Effect of Cl2:N ratio

In the pH range of 6.5e8.5, which is typical for drinking water treatment, NH2Cl is predominantly produced at a Cl2:N ratio 5:1 (by weight); otherwise, breakpoint chlorination will occur which reduces the residual chlorine. For chloramination, water utilities generally apply a Cl2:N weight ratio between 3 and 5 (i.e., molar ratio of 0.6e1.0) (USEPA, 1999). In the chloramination process, the hydrolysis of NH2Cl will yield HOCl (Eq. (4)). Due to its high oxidation potential, HOCl cannot be neglected even though at a very low concentration. Therefore, MC degradation may be attributed to both the direct reaction with NH2Cl and the simultaneous indirect reaction with HOCl. NH2 Cl þ H2 O#HOCl þ NH3



Proposed degradation pathways

It was reported that MC could either be degraded to MCX or lose its carbamate group via hydrolysis to yield MCP in aqueous solution (UNFAO and WHO, 1999; APVMA, 2005). Since the solution pH greatly impacted MC degradation by NH2Cl as mentioned above, it could also alter the degradation pathways and produce different byproducts. The formation of byproducts along with MC degradation by NH2Cl was studied at pH values of 6.5, 7.5 and 8.5, as shown in Fig. 3. Results indicate that at pH 6.5, MC was


To examine the contribution of HOCl to MC degradation, experiments were conducted at various molar ratios of Cl2:N (from 0.79 to 0.01) at pH 7.5. Table 1 indicates that the observed degradation rate of MC (kobs) first decreased with a decreasing Cl2:N ratio from 0.79 to 0.35, and then approached nearly constant at molar ratios no more than 0.05. It is inferred that MC was also oxidized by HOCl besides NH2Cl, and a higher Cl2:N ratio caused a more significant contribution of HOCl to MC degradation. This result is similar to the degradation of triclosan by NH2Cl (Greyshock and Vikesland, 2006).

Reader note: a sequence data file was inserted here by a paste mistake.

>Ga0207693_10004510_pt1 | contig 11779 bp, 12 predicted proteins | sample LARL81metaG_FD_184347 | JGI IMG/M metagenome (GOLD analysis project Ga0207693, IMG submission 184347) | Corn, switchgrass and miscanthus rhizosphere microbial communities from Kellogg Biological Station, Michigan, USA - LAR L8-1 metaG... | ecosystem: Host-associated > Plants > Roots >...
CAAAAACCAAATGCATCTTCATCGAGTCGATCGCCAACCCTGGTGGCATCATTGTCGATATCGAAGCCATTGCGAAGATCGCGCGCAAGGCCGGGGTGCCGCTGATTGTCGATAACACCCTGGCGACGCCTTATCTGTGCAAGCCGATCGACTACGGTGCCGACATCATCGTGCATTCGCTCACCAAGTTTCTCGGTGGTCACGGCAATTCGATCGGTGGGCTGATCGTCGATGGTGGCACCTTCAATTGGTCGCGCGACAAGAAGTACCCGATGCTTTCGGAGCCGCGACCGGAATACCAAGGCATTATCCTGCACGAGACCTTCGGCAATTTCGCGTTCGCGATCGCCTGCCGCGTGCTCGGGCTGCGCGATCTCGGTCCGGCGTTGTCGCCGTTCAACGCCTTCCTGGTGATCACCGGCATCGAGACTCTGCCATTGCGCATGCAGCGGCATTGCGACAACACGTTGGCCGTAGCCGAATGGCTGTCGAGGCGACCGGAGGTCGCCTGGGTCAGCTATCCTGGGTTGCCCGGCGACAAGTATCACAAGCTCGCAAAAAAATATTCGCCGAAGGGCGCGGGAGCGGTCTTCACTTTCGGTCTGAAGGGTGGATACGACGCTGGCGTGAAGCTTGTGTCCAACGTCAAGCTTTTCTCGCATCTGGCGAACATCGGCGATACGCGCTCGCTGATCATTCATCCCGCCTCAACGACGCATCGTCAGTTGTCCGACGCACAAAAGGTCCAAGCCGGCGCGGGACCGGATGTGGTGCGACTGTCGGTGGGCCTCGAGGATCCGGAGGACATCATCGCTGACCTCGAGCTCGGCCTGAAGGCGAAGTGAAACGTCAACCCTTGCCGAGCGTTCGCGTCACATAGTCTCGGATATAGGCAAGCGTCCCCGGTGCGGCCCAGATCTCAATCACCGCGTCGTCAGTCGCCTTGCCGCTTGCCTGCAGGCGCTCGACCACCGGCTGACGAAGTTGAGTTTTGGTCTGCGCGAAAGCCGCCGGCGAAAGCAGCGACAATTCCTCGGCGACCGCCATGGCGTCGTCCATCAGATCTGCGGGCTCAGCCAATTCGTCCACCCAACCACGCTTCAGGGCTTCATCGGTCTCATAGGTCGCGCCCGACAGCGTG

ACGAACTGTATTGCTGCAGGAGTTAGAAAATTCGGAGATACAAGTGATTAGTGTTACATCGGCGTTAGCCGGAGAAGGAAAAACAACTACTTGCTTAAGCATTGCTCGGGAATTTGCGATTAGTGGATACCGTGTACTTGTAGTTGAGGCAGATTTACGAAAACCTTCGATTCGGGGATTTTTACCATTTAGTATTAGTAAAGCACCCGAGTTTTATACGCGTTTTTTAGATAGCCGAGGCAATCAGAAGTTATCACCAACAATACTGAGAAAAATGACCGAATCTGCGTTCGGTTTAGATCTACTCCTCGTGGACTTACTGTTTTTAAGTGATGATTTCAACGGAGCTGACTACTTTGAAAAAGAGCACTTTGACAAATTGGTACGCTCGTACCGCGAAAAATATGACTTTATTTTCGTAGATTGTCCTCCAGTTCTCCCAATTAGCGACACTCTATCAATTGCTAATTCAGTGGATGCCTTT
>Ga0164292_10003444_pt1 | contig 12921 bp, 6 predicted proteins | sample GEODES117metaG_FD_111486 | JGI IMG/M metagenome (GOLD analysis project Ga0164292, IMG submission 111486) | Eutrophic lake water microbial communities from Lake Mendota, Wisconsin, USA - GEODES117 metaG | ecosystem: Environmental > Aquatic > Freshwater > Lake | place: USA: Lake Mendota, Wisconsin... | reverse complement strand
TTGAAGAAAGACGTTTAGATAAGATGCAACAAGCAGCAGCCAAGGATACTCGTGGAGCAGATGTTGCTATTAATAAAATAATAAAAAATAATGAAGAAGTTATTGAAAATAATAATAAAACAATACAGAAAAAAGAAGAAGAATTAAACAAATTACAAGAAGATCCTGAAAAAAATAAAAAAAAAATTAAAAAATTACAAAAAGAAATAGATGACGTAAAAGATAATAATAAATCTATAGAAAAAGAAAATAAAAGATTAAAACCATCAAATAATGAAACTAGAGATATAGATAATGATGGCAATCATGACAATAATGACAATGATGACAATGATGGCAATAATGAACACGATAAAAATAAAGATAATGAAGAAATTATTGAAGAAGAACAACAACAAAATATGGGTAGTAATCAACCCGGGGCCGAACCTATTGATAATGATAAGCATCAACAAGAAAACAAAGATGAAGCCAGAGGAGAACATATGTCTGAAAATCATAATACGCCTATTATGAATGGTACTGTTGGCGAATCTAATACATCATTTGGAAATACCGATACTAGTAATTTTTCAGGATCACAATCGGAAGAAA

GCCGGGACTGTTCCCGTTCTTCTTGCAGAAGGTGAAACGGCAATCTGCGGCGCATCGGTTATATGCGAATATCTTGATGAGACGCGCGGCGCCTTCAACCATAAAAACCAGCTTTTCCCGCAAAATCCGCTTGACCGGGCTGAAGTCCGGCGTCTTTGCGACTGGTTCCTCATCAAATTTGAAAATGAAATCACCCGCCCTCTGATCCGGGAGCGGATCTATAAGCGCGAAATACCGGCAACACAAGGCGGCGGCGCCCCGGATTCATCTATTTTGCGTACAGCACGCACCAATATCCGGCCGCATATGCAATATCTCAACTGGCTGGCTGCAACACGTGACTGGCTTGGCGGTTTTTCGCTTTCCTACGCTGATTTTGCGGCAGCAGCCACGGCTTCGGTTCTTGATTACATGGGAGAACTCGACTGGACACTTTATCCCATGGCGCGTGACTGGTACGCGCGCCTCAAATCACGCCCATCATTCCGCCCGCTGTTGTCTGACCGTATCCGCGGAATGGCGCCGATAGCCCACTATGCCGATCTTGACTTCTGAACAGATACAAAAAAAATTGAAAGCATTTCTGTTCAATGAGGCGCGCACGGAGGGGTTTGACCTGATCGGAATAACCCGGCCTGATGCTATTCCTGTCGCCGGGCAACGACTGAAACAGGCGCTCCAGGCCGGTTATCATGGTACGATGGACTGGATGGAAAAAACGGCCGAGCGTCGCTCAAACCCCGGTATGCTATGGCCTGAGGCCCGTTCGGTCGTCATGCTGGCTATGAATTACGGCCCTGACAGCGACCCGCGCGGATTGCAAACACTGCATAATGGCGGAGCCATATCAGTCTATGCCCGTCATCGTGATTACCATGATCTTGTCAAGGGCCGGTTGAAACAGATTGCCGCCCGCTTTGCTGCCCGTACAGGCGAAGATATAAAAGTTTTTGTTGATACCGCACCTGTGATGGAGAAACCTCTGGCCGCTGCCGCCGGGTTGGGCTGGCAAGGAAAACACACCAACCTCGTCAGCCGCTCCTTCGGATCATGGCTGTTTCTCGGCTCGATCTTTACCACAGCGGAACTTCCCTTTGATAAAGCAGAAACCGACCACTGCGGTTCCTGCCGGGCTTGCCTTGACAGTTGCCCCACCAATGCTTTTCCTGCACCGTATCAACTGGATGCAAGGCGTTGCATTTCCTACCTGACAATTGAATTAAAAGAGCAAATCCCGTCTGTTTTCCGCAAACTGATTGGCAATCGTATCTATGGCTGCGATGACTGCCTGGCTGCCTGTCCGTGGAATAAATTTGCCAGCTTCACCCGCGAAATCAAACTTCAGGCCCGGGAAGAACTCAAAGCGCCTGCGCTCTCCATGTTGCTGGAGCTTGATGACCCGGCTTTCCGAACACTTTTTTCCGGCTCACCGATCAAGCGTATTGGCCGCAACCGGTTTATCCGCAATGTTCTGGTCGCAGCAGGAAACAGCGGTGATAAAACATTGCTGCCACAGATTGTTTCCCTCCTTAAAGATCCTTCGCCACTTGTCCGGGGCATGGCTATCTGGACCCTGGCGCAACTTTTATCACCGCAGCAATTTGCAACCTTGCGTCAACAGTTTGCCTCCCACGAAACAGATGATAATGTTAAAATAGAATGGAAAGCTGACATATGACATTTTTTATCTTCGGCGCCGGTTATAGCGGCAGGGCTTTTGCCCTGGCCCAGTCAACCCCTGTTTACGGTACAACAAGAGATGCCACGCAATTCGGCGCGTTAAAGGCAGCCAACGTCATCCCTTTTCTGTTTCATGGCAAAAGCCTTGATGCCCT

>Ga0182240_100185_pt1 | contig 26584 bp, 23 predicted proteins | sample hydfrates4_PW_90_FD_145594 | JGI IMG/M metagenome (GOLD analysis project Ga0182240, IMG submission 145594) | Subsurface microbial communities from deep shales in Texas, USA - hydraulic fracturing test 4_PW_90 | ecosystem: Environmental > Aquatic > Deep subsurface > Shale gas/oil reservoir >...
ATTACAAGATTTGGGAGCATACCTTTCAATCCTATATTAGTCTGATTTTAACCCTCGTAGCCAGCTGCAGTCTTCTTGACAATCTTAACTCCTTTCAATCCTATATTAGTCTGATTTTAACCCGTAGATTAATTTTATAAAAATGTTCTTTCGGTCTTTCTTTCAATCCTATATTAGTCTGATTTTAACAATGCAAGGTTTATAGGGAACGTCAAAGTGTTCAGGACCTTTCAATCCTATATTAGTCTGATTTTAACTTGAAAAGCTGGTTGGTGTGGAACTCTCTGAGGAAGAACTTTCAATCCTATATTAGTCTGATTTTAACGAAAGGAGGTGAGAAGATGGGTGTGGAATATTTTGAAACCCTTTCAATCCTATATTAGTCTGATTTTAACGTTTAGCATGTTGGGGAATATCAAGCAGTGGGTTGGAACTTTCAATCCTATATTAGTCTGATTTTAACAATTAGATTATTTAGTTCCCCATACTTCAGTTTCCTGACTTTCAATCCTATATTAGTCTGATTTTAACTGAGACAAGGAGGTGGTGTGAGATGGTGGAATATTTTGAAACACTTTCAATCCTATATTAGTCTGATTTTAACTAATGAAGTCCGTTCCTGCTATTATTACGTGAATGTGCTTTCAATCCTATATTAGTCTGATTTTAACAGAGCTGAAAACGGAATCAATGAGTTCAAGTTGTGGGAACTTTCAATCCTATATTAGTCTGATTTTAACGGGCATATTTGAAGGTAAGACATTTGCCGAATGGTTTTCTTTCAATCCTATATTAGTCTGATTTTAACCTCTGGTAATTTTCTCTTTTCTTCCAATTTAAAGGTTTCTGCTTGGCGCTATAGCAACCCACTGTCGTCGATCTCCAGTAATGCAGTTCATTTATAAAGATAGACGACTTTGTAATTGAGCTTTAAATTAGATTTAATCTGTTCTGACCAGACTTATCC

Effect of temperature

The effect of temperature on MC degradation was studied at pH 7.5 from 6 to 33  C, which represents a typical temperature range for drinking water treatment. The results indicate that the kobs increased rapidly with an increase in temperature at a constant pH (Fig. S1), as expressed by the Arrhenius equation: kobs ¼ 5:37  106 expð4083:7=TÞ


The apparent activation energy was calculated to be 34 kJ mol1, which is considerably lower than 75 kJ mol1 for MC reaction with ClO2 (Tian et al., 2010). According to this value, a 10  C temperature increase will raise the reaction rate by 1.6 times.

Table 1 e The observed pseudo-first-order rate constant (kobs) of MC degradation by NH2Cl at various molar ratios of Cl2:N ([MC]o [ 10 mM, pH [ 7.5, T [ 25 ± 2  C). Cl2:N 0.79 0.65 0.51 0.35 0.05 0.01

[NH2Cl] (mM)

kobs (h1)

0.507 0.430 0.401 0.408 0.451 0.514

6.065 4.449 3.928 2.669 2.024 2.074

Fig. 3 e Byproducts formation along with MC degradation by NH2Cl at: (a) pH 6.5; (b) pH 7.5; and (c) pH 8.5. Experimental conditions: [MC]o [ 9.3e10 mM; [NH2Cl]o [ 1.108 mM, T [ 26 ± 2  C; mass balance was based on benzene ring; the relative standard deviations of all measurement data were below 10%.